Thursday, March 11, 2010
This is the film that turned John Wayne from an actor into John Wayne the on-screen force. Before Red River, John Wayne was already a movie-star. Stagecoach had seen to that. And he was an academy award nominee. Sands of Iwo Jima had seen to that. But the persona that we know as John Wayne had yet to develop on screen. Red River changed everything. Wayne portrays Tom Dunson, a hardworking, no b.s. rancher who decides to lead his massive cattle herd on a long cattle drive. His ward Matt Garth (played in his first film by Montgomery Clift) is his lead assistant. When Clift feels Wayne is being dictatorial and oppressive he takes the herd away from Wayne and leads the drive himself. Wayne vows vengeance and pursues Clift and his herd along the Chisum trail.
This film is often called 'The Mutiny on the Bounty' set in the American West. The comparison is accurate, but incomplete. Except for the climactic ending the stories are very similar. But I find Red River to be about opposites. Older & grizzled John Wayne vs. young & attractive Montgomery Clift. Take no prisoners employee management vs. an inclusive management style. Follow orders vs. question authority. Risk vs. reward. Questions that still intrigue us today.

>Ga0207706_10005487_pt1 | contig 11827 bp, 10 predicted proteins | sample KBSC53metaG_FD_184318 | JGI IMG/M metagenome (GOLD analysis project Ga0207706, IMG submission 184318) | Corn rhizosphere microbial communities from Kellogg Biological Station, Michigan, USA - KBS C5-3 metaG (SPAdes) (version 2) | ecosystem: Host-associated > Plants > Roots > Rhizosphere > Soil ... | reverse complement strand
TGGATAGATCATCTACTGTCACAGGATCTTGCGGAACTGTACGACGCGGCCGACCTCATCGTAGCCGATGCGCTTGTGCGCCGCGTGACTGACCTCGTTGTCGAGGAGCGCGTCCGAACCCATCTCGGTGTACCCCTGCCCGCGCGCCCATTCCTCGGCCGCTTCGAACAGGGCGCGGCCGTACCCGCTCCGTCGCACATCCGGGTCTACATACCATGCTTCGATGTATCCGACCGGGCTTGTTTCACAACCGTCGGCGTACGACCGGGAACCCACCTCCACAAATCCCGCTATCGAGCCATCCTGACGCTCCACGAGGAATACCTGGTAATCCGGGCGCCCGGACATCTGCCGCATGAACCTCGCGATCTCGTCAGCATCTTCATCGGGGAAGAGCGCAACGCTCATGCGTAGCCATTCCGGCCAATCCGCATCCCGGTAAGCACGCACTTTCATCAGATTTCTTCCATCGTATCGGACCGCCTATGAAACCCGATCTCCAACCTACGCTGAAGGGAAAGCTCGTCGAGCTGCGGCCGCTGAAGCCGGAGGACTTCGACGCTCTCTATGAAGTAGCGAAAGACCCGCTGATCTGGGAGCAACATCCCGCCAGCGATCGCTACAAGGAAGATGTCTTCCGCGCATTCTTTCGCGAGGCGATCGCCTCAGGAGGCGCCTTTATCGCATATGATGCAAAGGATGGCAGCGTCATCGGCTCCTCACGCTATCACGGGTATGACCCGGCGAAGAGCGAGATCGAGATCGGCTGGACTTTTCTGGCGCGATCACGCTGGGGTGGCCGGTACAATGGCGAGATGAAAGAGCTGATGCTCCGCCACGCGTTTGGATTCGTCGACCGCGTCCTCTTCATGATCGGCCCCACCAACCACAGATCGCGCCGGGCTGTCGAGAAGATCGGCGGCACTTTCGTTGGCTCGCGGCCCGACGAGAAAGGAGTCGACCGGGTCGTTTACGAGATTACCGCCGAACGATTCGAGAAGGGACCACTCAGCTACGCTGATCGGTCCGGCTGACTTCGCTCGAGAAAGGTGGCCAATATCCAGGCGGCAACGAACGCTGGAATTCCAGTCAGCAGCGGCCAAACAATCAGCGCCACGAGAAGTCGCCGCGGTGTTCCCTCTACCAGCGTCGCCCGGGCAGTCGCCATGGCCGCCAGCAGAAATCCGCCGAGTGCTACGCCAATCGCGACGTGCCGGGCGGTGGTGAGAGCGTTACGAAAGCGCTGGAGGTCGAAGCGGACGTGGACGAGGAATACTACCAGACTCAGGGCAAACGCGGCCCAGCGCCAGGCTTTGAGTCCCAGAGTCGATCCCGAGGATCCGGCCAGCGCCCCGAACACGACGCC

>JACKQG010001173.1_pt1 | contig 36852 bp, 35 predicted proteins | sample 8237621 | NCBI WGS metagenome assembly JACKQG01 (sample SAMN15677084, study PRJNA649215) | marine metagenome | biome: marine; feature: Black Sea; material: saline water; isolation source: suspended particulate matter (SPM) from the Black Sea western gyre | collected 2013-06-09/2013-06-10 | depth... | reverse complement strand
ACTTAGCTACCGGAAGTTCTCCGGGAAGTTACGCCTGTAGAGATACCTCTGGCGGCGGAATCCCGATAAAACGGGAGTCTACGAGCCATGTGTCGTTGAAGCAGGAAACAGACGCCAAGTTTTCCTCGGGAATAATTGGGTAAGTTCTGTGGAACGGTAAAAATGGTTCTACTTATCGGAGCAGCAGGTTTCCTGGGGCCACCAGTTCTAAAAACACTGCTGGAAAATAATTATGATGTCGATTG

Director Howard Hawks does a fantastic job. The characters are deep and real, the photography is spellbinding and the acting he gets from Wayne and the cast are first-rate. Few critics consider John Wayne to be much of an actor, but he sure does a fantastic job in Red River. Clift, in his debut, is compelling as the heir apparent that rebels against the very man who saved him. Walter Brennan, Noah Berry, Jr. and John Ireland are also featured. The score, by Dimitri Tiomkin, adds a wonderful, western feel.
Even if you are not a fan of John Wayne you should enjoy this film. Red River is a classic American western!
Filmed in 1948, Directed by Howard Hawks, written by Borden Chase and Charles Schnee, starring John Wayne, Montgomery Clift, Joanne Dru, Walter Brennan and John Ireland. After filming was finished, Red River could not be released for over two years. Legal action brought by Howard Hughes held-up the release. Hughes felt this film was too similar to his 'The Outlaw'.